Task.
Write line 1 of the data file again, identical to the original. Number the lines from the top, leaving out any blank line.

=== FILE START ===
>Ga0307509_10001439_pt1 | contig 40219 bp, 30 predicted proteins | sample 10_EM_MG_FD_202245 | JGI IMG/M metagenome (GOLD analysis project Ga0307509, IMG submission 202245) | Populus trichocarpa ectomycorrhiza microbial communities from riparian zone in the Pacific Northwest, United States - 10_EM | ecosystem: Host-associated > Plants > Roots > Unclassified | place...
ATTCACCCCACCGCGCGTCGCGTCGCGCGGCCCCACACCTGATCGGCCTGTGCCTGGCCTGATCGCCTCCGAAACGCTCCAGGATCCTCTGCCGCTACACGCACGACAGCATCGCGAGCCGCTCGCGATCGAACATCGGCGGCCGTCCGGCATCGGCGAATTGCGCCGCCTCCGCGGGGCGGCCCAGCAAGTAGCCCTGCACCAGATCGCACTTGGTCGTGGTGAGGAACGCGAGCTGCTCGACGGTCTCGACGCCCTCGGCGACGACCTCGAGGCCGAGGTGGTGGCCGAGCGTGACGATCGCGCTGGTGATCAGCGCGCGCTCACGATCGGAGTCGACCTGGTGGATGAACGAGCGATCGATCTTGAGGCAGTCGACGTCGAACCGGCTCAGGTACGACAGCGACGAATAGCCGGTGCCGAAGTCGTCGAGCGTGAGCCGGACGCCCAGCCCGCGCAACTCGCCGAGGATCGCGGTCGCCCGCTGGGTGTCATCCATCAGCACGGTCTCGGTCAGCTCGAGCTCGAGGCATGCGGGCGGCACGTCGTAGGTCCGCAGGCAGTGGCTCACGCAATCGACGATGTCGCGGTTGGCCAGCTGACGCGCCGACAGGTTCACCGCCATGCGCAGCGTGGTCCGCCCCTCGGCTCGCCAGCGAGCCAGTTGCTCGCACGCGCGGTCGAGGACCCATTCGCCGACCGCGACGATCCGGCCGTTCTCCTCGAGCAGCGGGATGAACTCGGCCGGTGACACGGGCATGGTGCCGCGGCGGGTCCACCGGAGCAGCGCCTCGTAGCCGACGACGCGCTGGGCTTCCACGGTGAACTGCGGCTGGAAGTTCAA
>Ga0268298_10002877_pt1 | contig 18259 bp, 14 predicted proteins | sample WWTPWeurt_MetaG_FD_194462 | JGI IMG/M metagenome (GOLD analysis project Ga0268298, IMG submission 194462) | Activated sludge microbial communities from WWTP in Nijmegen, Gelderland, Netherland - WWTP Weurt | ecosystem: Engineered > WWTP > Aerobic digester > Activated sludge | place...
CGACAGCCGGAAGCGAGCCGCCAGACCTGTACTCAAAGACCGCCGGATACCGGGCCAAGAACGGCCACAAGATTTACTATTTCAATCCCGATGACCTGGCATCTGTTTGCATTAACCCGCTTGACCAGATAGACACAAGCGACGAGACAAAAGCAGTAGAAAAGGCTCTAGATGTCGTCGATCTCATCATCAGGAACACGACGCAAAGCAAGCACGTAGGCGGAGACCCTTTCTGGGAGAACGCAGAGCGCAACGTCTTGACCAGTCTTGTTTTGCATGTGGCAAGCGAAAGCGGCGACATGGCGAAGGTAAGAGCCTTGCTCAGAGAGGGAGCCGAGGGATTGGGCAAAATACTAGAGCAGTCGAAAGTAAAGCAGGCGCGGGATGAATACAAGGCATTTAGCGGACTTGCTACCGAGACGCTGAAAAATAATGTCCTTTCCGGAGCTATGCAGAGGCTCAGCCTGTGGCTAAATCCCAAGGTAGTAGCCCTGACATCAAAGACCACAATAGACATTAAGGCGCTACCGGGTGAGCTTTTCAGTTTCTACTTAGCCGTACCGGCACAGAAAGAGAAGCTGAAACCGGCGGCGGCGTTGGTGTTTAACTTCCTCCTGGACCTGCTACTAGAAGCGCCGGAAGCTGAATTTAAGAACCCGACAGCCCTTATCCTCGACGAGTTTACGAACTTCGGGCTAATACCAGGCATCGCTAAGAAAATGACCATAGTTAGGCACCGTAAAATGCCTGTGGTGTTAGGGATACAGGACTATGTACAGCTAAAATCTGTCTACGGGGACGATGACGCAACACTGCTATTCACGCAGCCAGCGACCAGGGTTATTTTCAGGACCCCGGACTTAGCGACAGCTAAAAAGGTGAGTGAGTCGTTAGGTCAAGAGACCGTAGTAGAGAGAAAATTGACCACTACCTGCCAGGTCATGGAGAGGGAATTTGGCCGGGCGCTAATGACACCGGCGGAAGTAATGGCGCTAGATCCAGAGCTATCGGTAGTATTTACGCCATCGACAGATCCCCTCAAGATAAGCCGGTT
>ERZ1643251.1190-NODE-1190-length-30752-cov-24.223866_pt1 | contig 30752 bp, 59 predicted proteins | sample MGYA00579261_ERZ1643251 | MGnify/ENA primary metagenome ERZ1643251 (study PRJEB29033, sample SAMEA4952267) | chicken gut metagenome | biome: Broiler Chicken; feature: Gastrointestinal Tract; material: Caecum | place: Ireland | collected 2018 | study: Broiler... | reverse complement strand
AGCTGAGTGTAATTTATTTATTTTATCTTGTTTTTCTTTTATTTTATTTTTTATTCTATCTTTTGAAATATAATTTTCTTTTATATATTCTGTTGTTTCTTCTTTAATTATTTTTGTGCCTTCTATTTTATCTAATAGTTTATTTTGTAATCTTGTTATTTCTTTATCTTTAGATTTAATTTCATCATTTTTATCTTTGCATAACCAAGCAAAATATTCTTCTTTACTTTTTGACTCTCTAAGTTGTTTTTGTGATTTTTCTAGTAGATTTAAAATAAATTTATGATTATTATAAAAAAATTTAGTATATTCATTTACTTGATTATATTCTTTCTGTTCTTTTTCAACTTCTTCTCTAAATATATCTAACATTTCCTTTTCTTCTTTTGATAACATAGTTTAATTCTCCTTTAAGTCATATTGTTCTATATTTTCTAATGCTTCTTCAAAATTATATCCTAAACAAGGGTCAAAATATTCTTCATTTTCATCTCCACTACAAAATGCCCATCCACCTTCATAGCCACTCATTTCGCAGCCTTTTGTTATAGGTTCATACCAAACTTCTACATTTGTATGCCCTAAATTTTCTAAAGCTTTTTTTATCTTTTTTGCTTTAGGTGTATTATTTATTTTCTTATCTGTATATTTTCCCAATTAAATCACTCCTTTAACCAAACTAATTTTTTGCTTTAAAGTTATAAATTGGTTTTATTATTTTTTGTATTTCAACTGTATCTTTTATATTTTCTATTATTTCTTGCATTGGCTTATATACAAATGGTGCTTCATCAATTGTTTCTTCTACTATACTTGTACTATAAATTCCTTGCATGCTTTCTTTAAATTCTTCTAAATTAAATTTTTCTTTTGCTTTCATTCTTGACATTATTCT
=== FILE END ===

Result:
>Ga0307509_10001439_pt1 | contig 40219 bp, 30 predicted proteins | sample 10_EM_MG_FD_202245 | JGI IMG/M metagenome (GOLD analysis project Ga0307509, IMG submission 202245) | Populus trichocarpa ectomycorrhiza microbial communities from riparian zone in the Pacific Northwest, United States - 10_EM | ecosystem: Host-associated > Plants > Roots > Unclassified | place...